Through manipulations of sensory functions, researchers have evaluated the various mechanisms by which migratory fish, particularly in lotic systems, locate natal spawning grounds. Comparatively less work has occurred on the ways by which fish in lentic systems locate spawning sites, and more specifically, the ways by which displaced fish in these systems locate their broods post spawning. The primary goal of this research was to determine the sensory mechanisms used by nesting, male Largemouth Bass to navigate back to their brood following displacement. This was accomplished by comparing the ability of visually impaired, olfactory impaired and geomagnetically impaired individuals to return to their nests after a 200 m displacement, relative to control males. All treatments were designed to be temporary and harmless. We analyzed the data using a generalized linear mixed model, and found that the probability of an olfactory impaired individual returning to his nest within a given time interval was significantly lower than the probability of a geomagnetically impaired individual returning. Overall, it appears as though olfaction is the most important sensory mechanism used for homing in Largemouth Bass
Data for this study were collected between May 11 and May 15, 2014 on Lake Opinicon in southeastern Ontario. Largemouth Bass nests containing newly-spawned eggs (<3 days old) were located in littoral regions by snorkel surveys and marked with polyvinyl chloride tags for future identification. The mating success of the male was determined by ranking the quantity of eggs in each nest on a scale from 1 to 5, with 1 representing a very small brood size and 5 representing a large brood (Kubacki, 1992, Philipp et al., 1997, Suski et al., 2002).
Nesting males (with the exception of the non-angled controls) were then angled off of the nests by a snorkeler and brought to a nearby boat to be measured (total length) and treated. Each male was randomly assigned one of the following treatments:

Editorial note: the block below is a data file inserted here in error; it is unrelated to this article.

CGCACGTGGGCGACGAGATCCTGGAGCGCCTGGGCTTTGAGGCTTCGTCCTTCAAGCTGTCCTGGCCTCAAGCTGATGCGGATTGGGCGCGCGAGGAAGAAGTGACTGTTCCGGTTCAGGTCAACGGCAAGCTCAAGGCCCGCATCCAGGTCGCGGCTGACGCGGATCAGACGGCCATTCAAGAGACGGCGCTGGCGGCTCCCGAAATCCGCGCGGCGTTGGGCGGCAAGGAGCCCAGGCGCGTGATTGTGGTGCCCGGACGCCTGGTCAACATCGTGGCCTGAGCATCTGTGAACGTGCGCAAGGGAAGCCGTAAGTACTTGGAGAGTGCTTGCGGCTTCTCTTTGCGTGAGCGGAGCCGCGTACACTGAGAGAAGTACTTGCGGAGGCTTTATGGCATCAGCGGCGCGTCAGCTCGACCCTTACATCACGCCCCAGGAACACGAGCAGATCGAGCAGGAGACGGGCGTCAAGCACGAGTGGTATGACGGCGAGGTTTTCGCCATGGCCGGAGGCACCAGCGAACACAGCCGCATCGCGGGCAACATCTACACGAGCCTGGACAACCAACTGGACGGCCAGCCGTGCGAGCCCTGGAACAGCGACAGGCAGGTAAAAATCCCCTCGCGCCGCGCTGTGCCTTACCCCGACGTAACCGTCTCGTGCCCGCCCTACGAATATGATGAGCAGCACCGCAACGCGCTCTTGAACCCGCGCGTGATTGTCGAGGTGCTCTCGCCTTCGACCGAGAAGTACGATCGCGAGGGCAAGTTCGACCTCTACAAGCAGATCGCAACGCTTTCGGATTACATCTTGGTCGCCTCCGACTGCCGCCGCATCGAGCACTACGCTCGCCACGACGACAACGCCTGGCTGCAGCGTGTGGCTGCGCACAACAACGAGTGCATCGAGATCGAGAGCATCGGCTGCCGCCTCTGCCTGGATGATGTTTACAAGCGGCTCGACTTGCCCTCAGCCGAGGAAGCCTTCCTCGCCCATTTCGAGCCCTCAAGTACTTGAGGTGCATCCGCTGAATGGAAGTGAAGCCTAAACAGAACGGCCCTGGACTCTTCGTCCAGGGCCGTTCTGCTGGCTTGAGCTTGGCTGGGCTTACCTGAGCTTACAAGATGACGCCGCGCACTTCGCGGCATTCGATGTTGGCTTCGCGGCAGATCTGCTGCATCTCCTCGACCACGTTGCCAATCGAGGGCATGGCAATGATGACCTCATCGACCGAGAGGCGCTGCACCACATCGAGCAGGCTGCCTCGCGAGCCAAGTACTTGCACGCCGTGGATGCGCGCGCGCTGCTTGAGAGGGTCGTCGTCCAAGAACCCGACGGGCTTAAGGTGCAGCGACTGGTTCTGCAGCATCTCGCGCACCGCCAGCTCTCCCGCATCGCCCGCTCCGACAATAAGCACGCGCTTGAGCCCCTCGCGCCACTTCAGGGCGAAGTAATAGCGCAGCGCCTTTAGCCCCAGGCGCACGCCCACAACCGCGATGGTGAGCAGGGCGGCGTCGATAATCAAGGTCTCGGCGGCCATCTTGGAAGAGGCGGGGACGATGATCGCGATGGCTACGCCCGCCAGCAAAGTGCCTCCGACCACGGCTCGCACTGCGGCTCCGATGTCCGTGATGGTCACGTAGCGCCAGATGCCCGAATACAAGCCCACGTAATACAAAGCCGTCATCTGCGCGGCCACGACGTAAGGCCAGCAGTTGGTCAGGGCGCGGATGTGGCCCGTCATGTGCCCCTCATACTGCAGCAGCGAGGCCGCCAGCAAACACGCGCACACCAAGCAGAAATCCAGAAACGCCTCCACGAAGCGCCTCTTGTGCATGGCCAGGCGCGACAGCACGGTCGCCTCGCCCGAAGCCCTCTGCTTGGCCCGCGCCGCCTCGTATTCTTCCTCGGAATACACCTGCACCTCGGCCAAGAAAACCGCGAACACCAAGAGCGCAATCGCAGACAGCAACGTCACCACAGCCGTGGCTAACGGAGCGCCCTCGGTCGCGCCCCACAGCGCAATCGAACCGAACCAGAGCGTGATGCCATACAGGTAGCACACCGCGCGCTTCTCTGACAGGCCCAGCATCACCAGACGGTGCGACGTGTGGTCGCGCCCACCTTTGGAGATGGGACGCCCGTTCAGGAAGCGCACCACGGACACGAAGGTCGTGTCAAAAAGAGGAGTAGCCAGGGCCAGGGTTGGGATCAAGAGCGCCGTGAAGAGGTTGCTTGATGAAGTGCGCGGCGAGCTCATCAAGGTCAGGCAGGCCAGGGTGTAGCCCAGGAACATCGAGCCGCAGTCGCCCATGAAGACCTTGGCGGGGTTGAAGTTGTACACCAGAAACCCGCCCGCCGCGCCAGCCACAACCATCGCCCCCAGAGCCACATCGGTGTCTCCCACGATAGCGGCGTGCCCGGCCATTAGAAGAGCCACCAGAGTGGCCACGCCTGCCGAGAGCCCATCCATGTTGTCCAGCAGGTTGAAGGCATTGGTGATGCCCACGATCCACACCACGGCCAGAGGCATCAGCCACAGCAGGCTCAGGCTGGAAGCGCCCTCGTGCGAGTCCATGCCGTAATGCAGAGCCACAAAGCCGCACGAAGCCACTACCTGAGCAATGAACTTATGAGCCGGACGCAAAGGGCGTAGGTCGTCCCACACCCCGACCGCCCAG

a. Non-angled control: Non-angled control fish were not removed from their nests. Nests were simply located, and tagged like all other nests. Since an exact measurement could not be made, total length was estimated by the snorkeler to the nearest 2 cm.
b. Catch-and-release (C&R) 5 m Control: All individuals in this group received simulated treatments for all three impairments involved in the study. The eyes were carefully padded dry with paper towel and gently rubbed for approximately 20 s (the same amount of time it took to treat visually impaired fish). A blunt-tipped 16 gauge needle was used to blow air through the nares. A strip of Fixodent® was applied above the cranial region. The fish were then released 5 m from their nests.
c. Catch-and-release (C&R) 200 m Control: Fish were treated in the same way as the catch-and-release (5 m) control fish, but were released approximately 200 m away from their nests.
d. Visual Impairment (Fig. 1A): Vision was impaired by drying the eyes with paper towel and applying a thin layer of Vaseline®, followed by a layer of pink, opaque Fixodent®. Based on observations made during preliminary trials, this method effectively blocked the vision of the fish for four to eight hours, after which time the Fixodent® began to flake off. There were no noticeable physical or behavioral impairments following eye treatments during laboratory trials. A variety of other approaches were attempted in preliminary trials, including the application of several brands of toothpaste, a mixture of toothpaste and Vaseline®, a mixture of Vaseline® and flour, opaque eye patches held in place by Fixodent® and a layer of Fixodent® with no Vaseline®. Out of all of the attempted approaches, the application of Vaseline® and then Fixodent® on dry lenses was most successful in terms of forming an eye patch of appropriate consistency to remain on the eyes for an extended, but temporary period of time. Treated fish were then transported 200 m away from their nests and released.
e. Geomagnetic impairment (Fig. 1B): A strong bar magnet was fixed between the eyes of the bass, above the cranial region, using Fixodent®. Since strong bar magnets produce stronger magnetic fields than the Earth’s natural field, placing a magnet above the fish’s brain should compromise magnetic navigation (Avens and Lohmann, 2003). After the application of the magnet, fish were released 200 m away from their nests.
f. Olfactory impairment (Fig. 1C): Olfaction was occluded by using a blunt-tipped 16 gauge needle to inject Vaseline® into the anterior nares until it came out of the posterior nares, indicating a full olfactory chamber (Jahn, 1969, LaBar, 1971). Again, olfactory impaired (anosmic) individuals were released 200 m away from their nest.